Then, I decided 3 years ago, to change my major. I had been very unsettled in the field of Biology for quite some time, and eventually everything came together and I felt that I was supposed to get my degree in Social Work. I wasn’t thinking about money when I made this decision. Of course it would be somewhat less, but I was far more motivated to change my major because of where I felt God was leading me.

As the reality of how little money I’d be making settled in, I began reasoning out that I would simply further my education by getting my Masters Degree. Once I had my Masters, I could make enough money to live comfortably.

Well, now I have my Bachelors degree, and I still want to get my Masters, but I have chosen to delay going back to school in order to get some work experience first. When I consider my financial future, there is still a part of me that wants to go back to school just for the chance at more money.

I desire to ultimately make this decision based on factors other than money, but before I can, I feel I need to have a better grip on God’s desire for his followers when it comes to their finances.

More recently, my small group has been reading and discussing the book Crazy Love. Throughout the entire book, Francis Chan has been challenging the reader to fully follow Christ and love others in such a way that we have to trust God to take care of our needs. He is encouraging us to love unconditionally and to give sacrificially as an outpouring of our love for the Creator who has pursued us relentlessly. He poses some of the more difficult questions about what this means for Christians and their financial affairs.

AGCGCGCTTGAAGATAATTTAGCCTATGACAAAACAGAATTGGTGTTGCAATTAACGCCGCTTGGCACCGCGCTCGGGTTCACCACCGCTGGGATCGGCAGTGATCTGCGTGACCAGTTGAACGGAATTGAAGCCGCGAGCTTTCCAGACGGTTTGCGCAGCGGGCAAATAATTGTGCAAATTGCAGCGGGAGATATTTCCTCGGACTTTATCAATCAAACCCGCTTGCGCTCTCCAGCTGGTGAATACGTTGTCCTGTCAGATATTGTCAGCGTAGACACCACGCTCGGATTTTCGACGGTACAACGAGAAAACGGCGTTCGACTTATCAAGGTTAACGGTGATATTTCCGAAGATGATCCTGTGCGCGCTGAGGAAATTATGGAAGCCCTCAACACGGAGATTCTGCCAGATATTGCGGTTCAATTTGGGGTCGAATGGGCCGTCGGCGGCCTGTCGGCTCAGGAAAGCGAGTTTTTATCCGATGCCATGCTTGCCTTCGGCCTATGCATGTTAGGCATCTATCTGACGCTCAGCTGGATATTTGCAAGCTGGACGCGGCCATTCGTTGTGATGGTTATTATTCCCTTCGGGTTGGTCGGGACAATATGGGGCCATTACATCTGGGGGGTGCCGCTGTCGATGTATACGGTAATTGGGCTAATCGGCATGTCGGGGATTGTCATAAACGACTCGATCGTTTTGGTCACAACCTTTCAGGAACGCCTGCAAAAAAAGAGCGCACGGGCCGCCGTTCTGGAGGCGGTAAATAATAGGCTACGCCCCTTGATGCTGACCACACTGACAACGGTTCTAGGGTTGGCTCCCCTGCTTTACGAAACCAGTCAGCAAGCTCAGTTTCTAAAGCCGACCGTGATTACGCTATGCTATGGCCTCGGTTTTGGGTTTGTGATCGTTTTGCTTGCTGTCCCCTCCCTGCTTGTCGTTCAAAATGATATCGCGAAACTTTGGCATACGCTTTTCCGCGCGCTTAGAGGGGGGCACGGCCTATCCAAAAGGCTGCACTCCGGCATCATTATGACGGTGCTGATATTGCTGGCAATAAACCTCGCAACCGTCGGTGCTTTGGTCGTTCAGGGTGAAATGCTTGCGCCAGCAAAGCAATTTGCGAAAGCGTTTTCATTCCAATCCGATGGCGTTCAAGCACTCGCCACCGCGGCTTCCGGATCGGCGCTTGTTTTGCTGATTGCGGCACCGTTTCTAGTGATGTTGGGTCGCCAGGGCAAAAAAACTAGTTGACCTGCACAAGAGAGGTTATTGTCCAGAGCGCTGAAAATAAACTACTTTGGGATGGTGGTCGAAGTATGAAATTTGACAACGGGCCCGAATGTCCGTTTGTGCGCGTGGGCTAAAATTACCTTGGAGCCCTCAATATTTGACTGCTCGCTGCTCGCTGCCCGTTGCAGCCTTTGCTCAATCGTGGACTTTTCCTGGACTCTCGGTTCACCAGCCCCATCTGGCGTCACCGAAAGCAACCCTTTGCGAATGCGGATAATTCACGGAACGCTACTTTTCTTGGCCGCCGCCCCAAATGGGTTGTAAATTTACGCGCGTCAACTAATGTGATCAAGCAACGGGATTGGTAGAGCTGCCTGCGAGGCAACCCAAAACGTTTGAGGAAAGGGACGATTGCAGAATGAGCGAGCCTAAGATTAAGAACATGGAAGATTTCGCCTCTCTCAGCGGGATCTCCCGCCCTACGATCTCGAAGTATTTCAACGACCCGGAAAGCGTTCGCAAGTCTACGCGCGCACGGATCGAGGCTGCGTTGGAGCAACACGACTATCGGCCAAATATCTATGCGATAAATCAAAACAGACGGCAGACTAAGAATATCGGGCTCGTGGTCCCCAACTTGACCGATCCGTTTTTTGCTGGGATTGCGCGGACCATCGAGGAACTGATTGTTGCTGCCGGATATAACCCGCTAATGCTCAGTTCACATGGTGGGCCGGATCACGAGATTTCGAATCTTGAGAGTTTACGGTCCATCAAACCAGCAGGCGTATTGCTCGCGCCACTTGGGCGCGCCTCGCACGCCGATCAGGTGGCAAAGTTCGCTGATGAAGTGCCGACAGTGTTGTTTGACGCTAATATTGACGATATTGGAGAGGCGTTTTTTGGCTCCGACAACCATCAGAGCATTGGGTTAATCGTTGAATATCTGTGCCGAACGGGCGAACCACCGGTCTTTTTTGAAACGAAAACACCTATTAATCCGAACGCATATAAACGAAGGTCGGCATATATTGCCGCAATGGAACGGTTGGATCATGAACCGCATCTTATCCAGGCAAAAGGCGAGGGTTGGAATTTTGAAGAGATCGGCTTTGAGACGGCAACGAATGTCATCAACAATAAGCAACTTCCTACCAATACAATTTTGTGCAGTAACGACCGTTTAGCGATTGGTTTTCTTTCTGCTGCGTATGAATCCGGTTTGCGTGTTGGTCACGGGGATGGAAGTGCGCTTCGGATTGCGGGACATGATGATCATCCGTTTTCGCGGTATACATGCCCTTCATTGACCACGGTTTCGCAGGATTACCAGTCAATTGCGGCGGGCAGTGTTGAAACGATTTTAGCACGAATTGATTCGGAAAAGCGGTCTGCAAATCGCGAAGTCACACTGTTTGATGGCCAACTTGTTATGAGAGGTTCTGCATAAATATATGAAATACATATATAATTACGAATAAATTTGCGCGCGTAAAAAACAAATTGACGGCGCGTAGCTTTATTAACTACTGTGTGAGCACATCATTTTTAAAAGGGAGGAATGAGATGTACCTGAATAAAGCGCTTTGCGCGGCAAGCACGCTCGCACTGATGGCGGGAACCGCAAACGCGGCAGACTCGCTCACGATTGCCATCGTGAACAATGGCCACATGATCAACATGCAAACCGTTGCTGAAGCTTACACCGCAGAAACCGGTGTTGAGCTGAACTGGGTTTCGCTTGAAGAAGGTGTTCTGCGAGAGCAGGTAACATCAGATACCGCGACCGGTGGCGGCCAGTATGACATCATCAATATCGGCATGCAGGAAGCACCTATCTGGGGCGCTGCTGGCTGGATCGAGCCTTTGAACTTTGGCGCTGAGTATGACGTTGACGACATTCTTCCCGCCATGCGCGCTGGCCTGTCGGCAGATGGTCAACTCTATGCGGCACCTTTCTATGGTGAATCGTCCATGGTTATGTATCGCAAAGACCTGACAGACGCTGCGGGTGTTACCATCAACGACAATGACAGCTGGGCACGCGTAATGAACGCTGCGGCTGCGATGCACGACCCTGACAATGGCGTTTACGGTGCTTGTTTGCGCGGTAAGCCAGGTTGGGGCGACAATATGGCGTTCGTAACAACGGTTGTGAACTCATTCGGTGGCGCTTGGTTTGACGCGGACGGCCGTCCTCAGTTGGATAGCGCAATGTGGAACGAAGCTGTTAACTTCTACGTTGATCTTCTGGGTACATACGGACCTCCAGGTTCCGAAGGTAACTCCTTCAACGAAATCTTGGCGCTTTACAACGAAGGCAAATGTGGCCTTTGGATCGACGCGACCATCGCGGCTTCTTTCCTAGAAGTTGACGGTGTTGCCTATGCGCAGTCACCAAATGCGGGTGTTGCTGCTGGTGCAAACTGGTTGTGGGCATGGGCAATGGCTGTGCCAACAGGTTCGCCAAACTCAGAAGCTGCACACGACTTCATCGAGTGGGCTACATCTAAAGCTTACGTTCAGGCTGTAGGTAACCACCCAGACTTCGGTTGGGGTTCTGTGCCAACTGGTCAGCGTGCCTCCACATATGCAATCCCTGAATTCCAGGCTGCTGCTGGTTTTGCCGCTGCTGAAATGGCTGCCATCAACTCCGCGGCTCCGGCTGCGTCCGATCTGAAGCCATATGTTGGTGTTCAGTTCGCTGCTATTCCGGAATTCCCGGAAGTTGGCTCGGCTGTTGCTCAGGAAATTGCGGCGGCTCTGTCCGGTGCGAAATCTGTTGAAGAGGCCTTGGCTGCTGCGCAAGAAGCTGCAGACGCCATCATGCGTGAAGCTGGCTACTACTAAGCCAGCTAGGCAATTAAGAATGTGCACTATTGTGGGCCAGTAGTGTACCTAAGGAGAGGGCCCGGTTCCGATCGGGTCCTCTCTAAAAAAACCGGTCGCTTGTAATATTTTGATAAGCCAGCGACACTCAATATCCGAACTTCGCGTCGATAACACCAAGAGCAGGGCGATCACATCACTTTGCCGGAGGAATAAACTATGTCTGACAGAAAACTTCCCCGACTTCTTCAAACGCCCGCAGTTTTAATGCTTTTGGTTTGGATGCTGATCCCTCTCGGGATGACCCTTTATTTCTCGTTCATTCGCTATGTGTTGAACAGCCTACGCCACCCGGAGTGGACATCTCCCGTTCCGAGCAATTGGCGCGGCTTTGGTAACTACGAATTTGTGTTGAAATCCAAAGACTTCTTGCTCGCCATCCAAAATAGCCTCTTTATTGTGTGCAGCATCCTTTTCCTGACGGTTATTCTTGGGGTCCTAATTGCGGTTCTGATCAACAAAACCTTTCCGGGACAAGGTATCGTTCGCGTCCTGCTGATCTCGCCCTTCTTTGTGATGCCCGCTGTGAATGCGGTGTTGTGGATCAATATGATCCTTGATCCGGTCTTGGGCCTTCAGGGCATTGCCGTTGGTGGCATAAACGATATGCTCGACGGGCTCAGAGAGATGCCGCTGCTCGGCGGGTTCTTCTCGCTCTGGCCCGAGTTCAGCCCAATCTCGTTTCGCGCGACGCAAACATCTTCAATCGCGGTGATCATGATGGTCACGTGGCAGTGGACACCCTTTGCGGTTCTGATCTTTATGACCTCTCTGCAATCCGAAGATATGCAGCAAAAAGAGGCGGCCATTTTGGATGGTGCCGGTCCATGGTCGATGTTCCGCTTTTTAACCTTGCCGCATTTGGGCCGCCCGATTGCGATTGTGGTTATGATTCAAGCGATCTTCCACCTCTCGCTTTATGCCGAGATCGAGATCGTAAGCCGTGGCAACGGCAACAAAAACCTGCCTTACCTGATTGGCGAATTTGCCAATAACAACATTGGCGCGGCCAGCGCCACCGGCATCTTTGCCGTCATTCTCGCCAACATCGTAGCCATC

I am going to list off some of the questions he has asked and some that he has inspired me to ask:

How much money should a Christian keep back for their living expenses?

How should a follower of Christ go about planning for their retirement?

When it comes to saving money, what is the difference between being a good steward of our resources and hoarding?